Cloning and Literature
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This paper explores how the idea of cloning humans appeared in literature long before it became a modern-day scientific 'hot-topic'. It examines two of the most famous stories ever written addressing this topic,Mary Shelley's "Frankenstein" and Aldous Huxley's "Brave New World". It also touches on the concept as it appeared in the works by the Roman poet, Ovid, and English poet, John Milton. The paper includes quotes from the original texts.
From the Paper:"Shelley is talking about man "molding" man, or "playing God." What further separates Shelley from Milton and Ovid is the time period in which she lived. While Milton and Ovid generally lived in stagnant, stable cultures, Shelley lived during the Industrial Revolution. Things were happening during the Industrial Revolution that nobody had ever thought about before. Anything seemed possible during Shelley's time, so the creation of an artificial human being was an interesting topic, where during Ovid and Milton's times, a discussion of such a topic would have seemed insane. However, when society is changing, there is usually great fear of the different, which is reflected in Shelley's themes."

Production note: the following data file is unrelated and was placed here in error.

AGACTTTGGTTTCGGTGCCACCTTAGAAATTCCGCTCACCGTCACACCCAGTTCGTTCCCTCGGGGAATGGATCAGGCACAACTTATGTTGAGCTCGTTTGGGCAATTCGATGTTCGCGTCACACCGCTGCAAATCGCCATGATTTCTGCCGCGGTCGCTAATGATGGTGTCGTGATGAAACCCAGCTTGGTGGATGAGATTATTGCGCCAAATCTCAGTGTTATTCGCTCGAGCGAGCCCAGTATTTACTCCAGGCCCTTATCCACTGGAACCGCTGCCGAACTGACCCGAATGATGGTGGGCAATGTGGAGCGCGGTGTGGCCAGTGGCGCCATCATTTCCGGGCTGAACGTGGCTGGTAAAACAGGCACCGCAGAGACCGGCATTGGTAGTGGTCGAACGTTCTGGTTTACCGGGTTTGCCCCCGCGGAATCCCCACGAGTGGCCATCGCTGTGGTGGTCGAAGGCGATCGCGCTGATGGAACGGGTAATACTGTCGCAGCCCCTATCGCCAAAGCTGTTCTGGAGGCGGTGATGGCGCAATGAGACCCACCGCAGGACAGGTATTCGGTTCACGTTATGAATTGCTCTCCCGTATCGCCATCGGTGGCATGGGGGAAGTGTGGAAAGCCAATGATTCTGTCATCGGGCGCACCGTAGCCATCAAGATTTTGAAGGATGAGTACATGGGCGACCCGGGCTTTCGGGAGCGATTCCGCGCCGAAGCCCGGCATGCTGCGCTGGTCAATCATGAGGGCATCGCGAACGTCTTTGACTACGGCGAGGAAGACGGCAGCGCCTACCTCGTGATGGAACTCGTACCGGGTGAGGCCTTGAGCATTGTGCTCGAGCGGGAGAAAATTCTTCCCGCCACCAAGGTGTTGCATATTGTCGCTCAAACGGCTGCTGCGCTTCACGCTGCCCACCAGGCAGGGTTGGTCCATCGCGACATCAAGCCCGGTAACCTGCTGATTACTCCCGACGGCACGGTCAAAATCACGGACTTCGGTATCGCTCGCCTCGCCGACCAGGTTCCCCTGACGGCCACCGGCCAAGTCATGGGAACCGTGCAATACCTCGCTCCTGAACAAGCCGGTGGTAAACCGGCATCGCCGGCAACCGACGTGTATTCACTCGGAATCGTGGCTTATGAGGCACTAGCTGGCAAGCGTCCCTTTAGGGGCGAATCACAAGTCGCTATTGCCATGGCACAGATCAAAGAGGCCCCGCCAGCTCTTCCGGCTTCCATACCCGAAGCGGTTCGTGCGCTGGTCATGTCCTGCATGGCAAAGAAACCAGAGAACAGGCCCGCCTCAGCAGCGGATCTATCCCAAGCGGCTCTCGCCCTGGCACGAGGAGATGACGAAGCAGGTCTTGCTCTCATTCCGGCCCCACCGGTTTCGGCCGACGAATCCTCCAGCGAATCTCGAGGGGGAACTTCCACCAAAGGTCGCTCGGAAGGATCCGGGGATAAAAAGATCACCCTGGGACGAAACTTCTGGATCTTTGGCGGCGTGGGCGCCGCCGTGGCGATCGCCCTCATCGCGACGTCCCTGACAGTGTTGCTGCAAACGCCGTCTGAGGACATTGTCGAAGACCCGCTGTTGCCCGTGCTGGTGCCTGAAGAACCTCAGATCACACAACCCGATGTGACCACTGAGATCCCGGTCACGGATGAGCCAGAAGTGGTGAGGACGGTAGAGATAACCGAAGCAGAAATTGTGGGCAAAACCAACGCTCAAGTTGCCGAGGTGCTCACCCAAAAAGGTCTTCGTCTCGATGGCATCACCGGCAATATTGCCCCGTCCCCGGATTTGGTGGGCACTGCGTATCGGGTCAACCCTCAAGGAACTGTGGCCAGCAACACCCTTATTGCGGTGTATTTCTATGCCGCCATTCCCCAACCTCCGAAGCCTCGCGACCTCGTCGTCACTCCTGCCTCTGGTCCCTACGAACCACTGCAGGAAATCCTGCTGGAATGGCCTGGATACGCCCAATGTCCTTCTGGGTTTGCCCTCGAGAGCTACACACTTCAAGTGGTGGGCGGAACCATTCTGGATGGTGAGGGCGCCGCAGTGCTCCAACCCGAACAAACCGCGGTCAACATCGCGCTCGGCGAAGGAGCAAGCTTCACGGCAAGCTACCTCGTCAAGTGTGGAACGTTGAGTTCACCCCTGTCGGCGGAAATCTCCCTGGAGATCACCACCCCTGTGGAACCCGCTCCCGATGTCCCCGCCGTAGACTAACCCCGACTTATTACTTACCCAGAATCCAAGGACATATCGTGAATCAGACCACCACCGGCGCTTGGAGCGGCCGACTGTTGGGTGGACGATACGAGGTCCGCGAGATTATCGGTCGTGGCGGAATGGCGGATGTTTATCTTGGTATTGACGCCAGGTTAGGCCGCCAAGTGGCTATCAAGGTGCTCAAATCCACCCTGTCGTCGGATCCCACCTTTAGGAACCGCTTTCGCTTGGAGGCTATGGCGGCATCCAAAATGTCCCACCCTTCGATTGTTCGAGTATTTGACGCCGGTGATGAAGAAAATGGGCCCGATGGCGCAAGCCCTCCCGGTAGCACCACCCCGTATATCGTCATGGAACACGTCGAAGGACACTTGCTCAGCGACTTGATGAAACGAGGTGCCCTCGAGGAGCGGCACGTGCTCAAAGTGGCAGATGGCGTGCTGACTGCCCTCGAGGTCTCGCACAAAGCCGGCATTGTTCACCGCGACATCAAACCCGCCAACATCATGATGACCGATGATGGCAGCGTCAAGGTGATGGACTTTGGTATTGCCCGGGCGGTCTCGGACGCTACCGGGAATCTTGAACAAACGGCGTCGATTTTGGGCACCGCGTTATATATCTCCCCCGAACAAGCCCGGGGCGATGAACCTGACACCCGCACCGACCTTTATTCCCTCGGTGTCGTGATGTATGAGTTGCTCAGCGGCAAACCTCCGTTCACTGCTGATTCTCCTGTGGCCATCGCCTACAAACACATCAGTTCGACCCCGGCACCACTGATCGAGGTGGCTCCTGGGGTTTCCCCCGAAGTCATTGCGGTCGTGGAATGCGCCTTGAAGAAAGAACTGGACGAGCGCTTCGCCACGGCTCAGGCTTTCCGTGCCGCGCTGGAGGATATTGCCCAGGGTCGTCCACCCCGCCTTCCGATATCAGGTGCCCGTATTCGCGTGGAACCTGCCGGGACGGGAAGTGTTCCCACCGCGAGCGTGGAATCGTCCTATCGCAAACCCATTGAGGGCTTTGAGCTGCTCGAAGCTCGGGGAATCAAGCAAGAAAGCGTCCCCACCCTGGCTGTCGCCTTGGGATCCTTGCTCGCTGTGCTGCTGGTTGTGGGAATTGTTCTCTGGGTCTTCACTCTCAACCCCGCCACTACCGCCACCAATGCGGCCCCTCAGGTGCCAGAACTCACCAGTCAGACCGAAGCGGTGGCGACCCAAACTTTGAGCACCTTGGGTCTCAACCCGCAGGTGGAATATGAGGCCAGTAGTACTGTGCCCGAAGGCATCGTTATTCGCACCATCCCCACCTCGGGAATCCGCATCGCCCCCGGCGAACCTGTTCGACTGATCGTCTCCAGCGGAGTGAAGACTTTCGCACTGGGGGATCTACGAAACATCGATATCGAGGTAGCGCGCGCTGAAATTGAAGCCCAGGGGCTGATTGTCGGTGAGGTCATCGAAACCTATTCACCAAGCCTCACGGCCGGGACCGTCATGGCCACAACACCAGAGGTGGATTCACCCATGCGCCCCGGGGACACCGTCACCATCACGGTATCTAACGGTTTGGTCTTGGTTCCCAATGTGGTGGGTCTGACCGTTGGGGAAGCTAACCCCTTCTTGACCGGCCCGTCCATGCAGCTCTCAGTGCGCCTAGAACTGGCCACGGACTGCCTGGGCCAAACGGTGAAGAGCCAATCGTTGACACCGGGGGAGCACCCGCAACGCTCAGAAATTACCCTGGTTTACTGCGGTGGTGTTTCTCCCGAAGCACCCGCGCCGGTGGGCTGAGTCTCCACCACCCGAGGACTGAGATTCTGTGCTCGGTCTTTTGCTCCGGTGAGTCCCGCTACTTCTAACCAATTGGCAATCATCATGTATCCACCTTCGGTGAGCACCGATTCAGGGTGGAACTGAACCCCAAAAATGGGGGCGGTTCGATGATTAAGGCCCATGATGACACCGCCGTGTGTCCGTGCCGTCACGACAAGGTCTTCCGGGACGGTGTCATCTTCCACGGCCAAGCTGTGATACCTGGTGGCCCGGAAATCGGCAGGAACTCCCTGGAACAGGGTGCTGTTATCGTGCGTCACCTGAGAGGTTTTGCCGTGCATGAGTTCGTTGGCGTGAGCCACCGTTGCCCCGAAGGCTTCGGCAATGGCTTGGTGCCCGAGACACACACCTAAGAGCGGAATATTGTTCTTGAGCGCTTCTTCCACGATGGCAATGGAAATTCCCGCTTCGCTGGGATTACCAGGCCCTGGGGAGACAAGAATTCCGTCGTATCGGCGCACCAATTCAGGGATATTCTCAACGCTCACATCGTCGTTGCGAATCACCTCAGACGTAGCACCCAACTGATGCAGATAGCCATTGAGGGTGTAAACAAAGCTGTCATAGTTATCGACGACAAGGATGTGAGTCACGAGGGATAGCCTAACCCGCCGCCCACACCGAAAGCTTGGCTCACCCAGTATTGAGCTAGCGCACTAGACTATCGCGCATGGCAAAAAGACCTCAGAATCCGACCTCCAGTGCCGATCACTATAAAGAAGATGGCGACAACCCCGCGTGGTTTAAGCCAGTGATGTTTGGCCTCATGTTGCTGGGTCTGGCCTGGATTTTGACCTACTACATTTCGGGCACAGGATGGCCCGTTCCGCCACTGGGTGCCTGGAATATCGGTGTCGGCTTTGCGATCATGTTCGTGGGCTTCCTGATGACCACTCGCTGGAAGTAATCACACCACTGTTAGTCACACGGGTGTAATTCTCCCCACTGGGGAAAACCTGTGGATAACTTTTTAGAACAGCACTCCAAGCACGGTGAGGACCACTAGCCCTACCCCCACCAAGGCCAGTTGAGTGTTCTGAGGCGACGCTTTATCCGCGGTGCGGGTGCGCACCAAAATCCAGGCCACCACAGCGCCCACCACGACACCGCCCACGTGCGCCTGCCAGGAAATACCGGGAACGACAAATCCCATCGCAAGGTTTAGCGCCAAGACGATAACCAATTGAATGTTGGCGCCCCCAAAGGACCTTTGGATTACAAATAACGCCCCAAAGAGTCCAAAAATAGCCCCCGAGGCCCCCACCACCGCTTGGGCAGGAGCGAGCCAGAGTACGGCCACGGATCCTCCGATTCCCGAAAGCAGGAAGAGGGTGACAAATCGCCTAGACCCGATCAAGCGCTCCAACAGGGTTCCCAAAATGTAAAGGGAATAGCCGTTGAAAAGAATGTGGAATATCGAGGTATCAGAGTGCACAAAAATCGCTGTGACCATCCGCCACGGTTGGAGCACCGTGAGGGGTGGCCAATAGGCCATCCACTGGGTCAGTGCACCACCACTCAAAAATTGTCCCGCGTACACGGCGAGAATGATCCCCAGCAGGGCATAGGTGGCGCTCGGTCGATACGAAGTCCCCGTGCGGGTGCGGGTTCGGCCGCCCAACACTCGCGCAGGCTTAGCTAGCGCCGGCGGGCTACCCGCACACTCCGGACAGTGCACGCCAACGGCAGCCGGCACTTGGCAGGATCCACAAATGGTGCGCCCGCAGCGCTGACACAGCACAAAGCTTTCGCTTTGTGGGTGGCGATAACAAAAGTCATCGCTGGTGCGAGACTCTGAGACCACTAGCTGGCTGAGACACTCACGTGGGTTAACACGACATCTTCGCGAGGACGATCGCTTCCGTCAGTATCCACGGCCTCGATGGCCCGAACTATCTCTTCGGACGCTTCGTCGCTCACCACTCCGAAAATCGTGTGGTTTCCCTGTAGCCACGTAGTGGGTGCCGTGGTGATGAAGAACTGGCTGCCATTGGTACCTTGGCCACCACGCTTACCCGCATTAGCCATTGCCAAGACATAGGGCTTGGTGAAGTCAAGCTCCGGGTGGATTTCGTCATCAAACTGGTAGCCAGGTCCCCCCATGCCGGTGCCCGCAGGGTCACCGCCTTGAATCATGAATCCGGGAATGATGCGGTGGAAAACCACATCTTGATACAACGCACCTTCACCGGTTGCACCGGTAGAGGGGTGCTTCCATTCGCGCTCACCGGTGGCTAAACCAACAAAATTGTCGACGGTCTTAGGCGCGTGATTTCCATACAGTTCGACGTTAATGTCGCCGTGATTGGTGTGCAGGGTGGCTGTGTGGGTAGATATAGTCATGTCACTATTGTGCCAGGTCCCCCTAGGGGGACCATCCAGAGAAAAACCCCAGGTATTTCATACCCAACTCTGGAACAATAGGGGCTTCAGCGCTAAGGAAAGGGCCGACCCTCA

Cite this Analytical Essay:
Cloning and Literature (2004, February 29) Retrieved April 07, 2020, from https://www.academon.com/analytical-essay/cloning-and-literature-49241/
"Cloning and Literature" 29 February 2004. Web. 07 April. 2020. <https://www.academon.com/analytical-essay/cloning-and-literature-49241/>